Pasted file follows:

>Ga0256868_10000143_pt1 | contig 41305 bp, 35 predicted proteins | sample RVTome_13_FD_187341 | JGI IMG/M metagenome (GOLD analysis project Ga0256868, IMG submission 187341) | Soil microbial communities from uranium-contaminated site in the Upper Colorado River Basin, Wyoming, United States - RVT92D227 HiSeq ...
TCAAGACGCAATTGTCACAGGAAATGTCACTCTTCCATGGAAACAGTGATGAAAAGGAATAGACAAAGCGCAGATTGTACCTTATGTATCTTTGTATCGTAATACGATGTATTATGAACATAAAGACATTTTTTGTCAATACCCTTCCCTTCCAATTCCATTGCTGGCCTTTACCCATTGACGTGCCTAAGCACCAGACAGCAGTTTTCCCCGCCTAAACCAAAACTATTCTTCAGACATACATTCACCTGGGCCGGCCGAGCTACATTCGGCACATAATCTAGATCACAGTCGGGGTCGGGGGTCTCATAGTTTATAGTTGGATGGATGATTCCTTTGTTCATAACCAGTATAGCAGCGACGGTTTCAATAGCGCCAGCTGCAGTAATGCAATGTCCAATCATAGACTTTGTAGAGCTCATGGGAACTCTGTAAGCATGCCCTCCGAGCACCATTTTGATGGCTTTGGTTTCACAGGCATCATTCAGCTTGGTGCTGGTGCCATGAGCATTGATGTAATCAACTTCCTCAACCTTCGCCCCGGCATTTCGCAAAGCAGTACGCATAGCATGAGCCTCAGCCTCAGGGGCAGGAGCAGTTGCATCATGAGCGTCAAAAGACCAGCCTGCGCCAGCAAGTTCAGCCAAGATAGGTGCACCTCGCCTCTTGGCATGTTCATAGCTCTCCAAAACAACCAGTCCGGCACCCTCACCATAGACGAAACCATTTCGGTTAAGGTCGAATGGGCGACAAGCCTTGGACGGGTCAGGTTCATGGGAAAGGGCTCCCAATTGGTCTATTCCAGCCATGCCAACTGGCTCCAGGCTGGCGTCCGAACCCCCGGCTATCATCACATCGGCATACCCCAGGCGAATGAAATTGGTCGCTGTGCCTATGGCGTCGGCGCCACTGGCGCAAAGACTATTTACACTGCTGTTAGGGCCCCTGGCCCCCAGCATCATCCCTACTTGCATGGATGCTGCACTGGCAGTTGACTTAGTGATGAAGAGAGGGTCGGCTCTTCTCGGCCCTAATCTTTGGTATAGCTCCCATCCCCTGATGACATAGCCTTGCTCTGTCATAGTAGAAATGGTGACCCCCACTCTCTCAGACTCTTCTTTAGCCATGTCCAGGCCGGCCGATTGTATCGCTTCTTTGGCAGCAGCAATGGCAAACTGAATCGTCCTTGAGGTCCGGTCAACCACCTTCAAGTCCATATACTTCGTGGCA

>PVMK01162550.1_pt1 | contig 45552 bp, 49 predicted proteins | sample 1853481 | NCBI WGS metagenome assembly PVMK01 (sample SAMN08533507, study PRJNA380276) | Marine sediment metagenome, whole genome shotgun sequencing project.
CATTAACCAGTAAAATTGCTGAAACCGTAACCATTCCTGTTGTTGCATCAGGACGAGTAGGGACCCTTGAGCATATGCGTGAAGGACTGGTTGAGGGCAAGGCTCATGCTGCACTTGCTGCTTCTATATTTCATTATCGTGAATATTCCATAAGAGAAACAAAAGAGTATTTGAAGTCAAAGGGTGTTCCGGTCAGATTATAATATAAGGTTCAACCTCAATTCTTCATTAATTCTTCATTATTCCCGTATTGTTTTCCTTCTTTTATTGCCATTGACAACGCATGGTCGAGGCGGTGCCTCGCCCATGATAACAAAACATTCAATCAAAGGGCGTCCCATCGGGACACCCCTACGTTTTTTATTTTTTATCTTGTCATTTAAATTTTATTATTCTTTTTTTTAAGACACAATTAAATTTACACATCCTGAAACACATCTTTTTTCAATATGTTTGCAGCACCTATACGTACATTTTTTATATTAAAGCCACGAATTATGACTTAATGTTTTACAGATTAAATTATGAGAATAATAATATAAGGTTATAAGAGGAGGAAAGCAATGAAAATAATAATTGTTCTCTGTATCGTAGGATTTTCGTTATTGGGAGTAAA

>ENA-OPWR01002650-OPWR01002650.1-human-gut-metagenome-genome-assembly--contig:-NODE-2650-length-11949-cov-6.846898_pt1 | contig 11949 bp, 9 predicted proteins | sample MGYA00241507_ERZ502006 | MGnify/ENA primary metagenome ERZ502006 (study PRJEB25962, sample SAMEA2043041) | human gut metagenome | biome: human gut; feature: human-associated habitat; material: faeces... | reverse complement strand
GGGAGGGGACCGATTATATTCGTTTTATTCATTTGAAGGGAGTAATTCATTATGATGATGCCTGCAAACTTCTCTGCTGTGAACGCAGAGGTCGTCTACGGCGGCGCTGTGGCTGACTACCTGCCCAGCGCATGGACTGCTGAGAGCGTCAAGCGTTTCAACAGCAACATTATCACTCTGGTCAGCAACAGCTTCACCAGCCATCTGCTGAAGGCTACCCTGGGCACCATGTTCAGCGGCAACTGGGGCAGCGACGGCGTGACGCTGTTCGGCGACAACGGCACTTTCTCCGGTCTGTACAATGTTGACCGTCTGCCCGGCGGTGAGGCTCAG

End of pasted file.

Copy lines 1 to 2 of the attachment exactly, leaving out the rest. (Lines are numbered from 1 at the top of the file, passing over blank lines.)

>Ga0256868_10000143_pt1 | contig 41305 bp, 35 predicted proteins | sample RVTome_13_FD_187341 | JGI IMG/M metagenome (GOLD analysis project Ga0256868, IMG submission 187341) | Soil microbial communities from uranium-contaminated site in the Upper Colorado River Basin, Wyoming, United States - RVT92D227 HiSeq ...
TCAAGACGCAATTGTCACAGGAAATGTCACTCTTCCATGGAAACAGTGATGAAAAGGAATAGACAAAGCGCAGATTGTACCTTATGTATCTTTGTATCGTAATACGATGTATTATGAACATAAAGACATTTTTTGTCAATACCCTTCCCTTCCAATTCCATTGCTGGCCTTTACCCATTGACGTGCCTAAGCACCAGACAGCAGTTTTCCCCGCCTAAACCAAAACTATTCTTCAGACATACATTCACCTGGGCCGGCCGAGCTACATTCGGCACATAATCTAGATCACAGTCGGGGTCGGGGGTCTCATAGTTTATAGTTGGATGGATGATTCCTTTGTTCATAACCAGTATAGCAGCGACGGTTTCAATAGCGCCAGCTGCAGTAATGCAATGTCCAATCATAGACTTTGTAGAGCTCATGGGAACTCTGTAAGCATGCCCTCCGAGCACCATTTTGATGGCTTTGGTTTCACAGGCATCATTCAGCTTGGTGCTGGTGCCATGAGCATTGATGTAATCAACTTCCTCAACCTTCGCCCCGGCATTTCGCAAAGCAGTACGCATAGCATGAGCCTCAGCCTCAGGGGCAGGAGCAGTTGCATCATGAGCGTCAAAAGACCAGCCTGCGCCAGCAAGTTCAGCCAAGATAGGTGCACCTCGCCTCTTGGCATGTTCATAGCTCTCCAAAACAACCAGTCCGGCACCCTCACCATAGACGAAACCATTTCGGTTAAGGTCGAATGGGCGACAAGCCTTGGACGGGTCAGGTTCATGGGAAAGGGCTCCCAATTGGTCTATTCCAGCCATGCCAACTGGCTCCAGGCTGGCGTCCGAACCCCCGGCTATCATCACATCGGCATACCCCAGGCGAATGAAATTGGTCGCTGTGCCTATGGCGTCGGCGCCACTGGCGCAAAGACTATTTACACTGCTGTTAGGGCCCCTGGCCCCCAGCATCATCCCTACTTGCATGGATGCTGCACTGGCAGTTGACTTAGTGATGAAGAGAGGGTCGGCTCTTCTCGGCCCTAATCTTTGGTATAGCTCCCATCCCCTGATGACATAGCCTTGCTCTGTCATAGTAGAAATGGTGACCCCCACTCTCTCAGACTCTTCTTTAGCCATGTCCAGGCCGGCCGATTGTATCGCTTCTTTGGCAGCAGCAATGGCAAACTGAATCGTCCTTGAGGTCCGGTCAACCACCTTCAAGTCCATATACTTCGTGGCA